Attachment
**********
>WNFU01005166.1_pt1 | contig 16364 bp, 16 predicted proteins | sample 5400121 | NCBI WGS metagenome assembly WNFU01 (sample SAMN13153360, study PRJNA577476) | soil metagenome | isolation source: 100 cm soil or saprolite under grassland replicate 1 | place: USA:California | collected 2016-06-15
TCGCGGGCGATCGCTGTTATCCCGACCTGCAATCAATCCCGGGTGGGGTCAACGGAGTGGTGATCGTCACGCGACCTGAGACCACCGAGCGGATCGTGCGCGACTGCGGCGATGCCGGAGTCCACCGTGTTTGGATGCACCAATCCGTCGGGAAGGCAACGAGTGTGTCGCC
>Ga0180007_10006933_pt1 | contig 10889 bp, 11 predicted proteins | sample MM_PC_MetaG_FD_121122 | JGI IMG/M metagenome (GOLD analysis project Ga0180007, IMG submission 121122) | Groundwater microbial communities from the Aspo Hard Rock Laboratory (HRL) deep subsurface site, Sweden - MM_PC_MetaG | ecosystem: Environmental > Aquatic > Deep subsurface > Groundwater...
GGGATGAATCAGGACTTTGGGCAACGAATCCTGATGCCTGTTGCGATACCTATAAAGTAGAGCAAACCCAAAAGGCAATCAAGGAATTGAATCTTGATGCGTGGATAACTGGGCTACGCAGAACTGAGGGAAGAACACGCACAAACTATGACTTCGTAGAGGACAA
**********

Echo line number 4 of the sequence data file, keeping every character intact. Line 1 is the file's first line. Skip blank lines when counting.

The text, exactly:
GGGATGAATCAGGACTTTGGGCAACGAATCCTGATGCCTGTTGCGATACCTATAAAGTAGAGCAAACCCAAAAGGCAATCAAGGAATTGAATCTTGATGCGTGGATAACTGGGCTACGCAGAACTGAGGGAAGAACACGCACAAACTATGACTTCGTAGAGGACAA